Only a few days to go: We’re raising £25,000 to keep TheyWorkForYou running and make sure people across the UK can hold their elected representatives to account.

Donate to our crowdfunder

Amendment of the Law

Part of the debate – in the House of Commons at 2:10 pm on 19th March 2015.

Alert me about debates like this

Photo of Susan Elan Jones Susan Elan Jones Opposition Whip (Commons) 2:10 pm, 19th March 2015

It is a great privilege to speak in this Budget debate and to follow all the previous speakers, who have passionately expressed their views. I want to pay particular tribute to my right hon. Friends the shadow Chancellor and the Leader of the Opposition, who spoke thoughtfully and in great depth, sharing their vision of how our country can and should be better, and describing how this Government have failed working families. That is the real debate of this Budget—the one the Conservatives do not want to have.

I suspect it is even the reason why the Prime Minister is refusing my right hon. Friend the courtesy of a one-to-one television debate. The Americans have been doing this since Nixon and Kennedy, and at the last election the Prime Minister said that his predecessor would show that he was “out of touch” if he did not agree to such a debate. This is not like the Bullingdon club photograph that the Prime Minister has done everything in his power to stop media outlets showing: he cannot airbrush out a television debate. He can hide and refuse to debate, but he cannot stop the real debate taking place in households, workplaces, communities and families the length and breadth of the country.

We well remember the debate about “broken Britain”, thoughtfully expressed in the research of the Centre for Social Justice, which the Conservative party often trumpeted. However, that now demonstrates itself in the nightmare of the anti-family, debt-inducing curse of zero-hours contracts. It is a debate we hear in community groups, charities, churches and other faith organisations.

As we debate this Budget, it is worth noting that the 2014 National Church and Social Action survey reports that food distribution tops the list of church community activities. It is above parent and toddler groups; above community festivals and fun days; it is even above school assemblies and religious education. As someone who worked for charities for 15 years before becoming a Member of this House, I do not just welcome voluntary endeavours, I consider them vital. However, the Government have shown where their priorities lie—and it is certainly not with people facing zero-hours contracts. A lady in my constituency whose church collects food regularly for the Oswestry food bank just over the border, put it memorably:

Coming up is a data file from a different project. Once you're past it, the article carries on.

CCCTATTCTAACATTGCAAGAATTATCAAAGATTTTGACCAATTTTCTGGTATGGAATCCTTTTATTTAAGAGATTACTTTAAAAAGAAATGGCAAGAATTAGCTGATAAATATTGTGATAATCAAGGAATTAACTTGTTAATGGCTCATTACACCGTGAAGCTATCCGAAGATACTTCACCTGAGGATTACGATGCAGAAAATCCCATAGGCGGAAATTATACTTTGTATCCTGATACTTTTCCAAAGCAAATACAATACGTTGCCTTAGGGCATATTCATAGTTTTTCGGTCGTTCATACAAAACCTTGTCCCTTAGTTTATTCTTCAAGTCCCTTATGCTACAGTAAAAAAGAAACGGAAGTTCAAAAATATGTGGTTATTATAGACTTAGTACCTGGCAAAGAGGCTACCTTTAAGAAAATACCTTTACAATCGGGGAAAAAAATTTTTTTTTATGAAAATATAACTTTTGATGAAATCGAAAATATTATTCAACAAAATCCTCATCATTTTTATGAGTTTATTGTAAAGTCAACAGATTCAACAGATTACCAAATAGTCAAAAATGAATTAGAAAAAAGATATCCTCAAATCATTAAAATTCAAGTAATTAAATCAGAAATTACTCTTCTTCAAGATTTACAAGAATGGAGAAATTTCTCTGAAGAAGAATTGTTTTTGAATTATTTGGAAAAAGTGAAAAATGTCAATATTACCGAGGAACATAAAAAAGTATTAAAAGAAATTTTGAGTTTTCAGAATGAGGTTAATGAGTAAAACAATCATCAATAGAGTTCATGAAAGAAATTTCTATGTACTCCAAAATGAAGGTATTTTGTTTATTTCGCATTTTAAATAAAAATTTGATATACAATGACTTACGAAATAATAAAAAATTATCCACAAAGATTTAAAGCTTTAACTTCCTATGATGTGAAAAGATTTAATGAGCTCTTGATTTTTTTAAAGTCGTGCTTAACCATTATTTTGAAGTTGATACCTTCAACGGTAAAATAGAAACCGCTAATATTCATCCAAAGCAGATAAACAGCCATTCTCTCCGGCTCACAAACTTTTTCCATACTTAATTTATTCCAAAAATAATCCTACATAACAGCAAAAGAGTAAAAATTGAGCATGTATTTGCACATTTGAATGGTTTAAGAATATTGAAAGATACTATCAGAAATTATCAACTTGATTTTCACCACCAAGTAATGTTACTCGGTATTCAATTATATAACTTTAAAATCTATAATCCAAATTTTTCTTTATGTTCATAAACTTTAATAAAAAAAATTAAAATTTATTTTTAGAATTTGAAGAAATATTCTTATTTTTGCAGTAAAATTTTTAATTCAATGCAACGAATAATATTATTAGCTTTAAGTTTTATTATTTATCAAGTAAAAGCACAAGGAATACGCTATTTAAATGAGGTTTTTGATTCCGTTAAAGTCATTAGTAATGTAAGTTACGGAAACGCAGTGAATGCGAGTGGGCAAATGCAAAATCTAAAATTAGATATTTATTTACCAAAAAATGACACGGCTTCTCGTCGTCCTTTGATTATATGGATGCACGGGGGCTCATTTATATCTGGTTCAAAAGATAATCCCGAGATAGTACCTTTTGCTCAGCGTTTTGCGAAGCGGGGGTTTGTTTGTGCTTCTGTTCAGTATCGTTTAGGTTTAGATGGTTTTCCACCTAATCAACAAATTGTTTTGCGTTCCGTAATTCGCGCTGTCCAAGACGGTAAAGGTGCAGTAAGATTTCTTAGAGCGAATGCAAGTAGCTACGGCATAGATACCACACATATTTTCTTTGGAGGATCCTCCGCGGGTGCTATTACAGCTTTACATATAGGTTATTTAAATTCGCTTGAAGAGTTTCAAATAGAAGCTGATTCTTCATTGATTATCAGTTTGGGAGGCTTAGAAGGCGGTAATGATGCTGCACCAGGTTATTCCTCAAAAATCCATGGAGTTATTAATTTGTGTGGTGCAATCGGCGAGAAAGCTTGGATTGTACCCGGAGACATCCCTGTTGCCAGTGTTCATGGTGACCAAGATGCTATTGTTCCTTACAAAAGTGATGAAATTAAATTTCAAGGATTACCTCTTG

“We’re used to collecting, but it used to be for Romanian orphans, not for people in our country without enough to eat.”

That is not to say that everything the Government do is bad. There were some positives in the Budget and I want to mention two I particularly liked. I welcome the increase in personal allowances, and in the gift aid-like payment in the Small Charitable Donations Bill, not least because a number of Labour Members worked on that Bill Committee to increase the threshold. The details need to be worked out, but there are some real positives. However, the Government need to increase support for the self-employed. I am very much of the view that if we as a nation handle this right, the potential for private sector-led regeneration in rural and semi-rural communities is great.

Let me tell the House about the kind of enterprise in my area that I am talking about. Recently, Alice Murray, who lives in Overton, in my constituency, visited me here in the Houses of Parliament. Alice is responsible for setting up the company Giggles and Games, and last year she won the prestigious “Entrepreneur of the Year” award at the Free2Network business awards. Alice had not worked outside the home during the 17 years she brought up her four children. By her own admission, she was too nervous to attend an open day at Glyndwr university in Wrexham five years ago. But she grew in confidence while studying. Having organised a major event as part of a college module in entrepreneurship, Alice, after graduating in 2012, established Giggles and Games - The Giant Game People, a company that has achieved great acclaim for its games for parties, weddings and corporates. Based in north Wales, it covers Shropshire and Cheshire, but its staff are more than willing to travel further afield. The Giant Games include Giant 5ft Buzzers, Giant Connect Four, Giant Chess, Giant Snakes and Ladders—3 metres by 3 metres—and, best of the lot, Giant Stocks. The company is innovative, different and appealing, and it employs people and brings money into our local economy. I appreciate that Giant Space Hoppers are not everyone’s thing, but the business is thriving because it is innovative.